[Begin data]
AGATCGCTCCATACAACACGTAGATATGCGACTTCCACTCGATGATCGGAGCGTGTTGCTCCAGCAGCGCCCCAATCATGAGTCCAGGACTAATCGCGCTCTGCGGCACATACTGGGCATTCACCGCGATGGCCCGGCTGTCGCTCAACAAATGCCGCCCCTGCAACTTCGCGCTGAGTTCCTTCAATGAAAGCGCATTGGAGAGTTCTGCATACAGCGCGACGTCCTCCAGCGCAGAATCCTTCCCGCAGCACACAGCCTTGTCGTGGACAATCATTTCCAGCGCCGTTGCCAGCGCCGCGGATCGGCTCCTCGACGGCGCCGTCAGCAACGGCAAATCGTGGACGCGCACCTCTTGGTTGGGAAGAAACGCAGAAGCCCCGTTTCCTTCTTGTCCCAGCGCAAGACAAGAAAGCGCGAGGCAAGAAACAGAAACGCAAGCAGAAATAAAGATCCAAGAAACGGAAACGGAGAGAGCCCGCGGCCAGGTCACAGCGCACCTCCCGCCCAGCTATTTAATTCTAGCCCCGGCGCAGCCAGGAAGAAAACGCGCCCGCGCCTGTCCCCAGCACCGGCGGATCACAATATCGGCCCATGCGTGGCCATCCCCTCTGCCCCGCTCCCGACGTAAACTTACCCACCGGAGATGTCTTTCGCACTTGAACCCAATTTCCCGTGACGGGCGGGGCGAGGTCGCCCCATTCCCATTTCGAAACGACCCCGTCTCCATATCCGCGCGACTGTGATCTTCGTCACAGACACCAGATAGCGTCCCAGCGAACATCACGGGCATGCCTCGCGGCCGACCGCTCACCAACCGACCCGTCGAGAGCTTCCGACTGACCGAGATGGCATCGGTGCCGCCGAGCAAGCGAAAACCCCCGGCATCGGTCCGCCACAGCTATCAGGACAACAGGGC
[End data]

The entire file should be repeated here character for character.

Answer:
AGATCGCTCCATACAACACGTAGATATGCGACTTCCACTCGATGATCGGAGCGTGTTGCTCCAGCAGCGCCCCAATCATGAGTCCAGGACTAATCGCGCTCTGCGGCACATACTGGGCATTCACCGCGATGGCCCGGCTGTCGCTCAACAAATGCCGCCCCTGCAACTTCGCGCTGAGTTCCTTCAATGAAAGCGCATTGGAGAGTTCTGCATACAGCGCGACGTCCTCCAGCGCAGAATCCTTCCCGCAGCACACAGCCTTGTCGTGGACAATCATTTCCAGCGCCGTTGCCAGCGCCGCGGATCGGCTCCTCGACGGCGCCGTCAGCAACGGCAAATCGTGGACGCGCACCTCTTGGTTGGGAAGAAACGCAGAAGCCCCGTTTCCTTCTTGTCCCAGCGCAAGACAAGAAAGCGCGAGGCAAGAAACAGAAACGCAAGCAGAAATAAAGATCCAAGAAACGGAAACGGAGAGAGCCCGCGGCCAGGTCACAGCGCACCTCCCGCCCAGCTATTTAATTCTAGCCCCGGCGCAGCCAGGAAGAAAACGCGCCCGCGCCTGTCCCCAGCACCGGCGGATCACAATATCGGCCCATGCGTGGCCATCCCCTCTGCCCCGCTCCCGACGTAAACTTACCCACCGGAGATGTCTTTCGCACTTGAACCCAATTTCCCGTGACGGGCGGGGCGAGGTCGCCCCATTCCCATTTCGAAACGACCCCGTCTCCATATCCGCGCGACTGTGATCTTCGTCACAGACACCAGATAGCGTCCCAGCGAACATCACGGGCATGCCTCGCGGCCGACCGCTCACCAACCGACCCGTCGAGAGCTTCCGACTGACCGAGATGGCATCGGTGCCGCCGAGCAAGCGAAAACCCCCGGCATCGGTCCGCCACAGCTATCAGGACAACAGGGC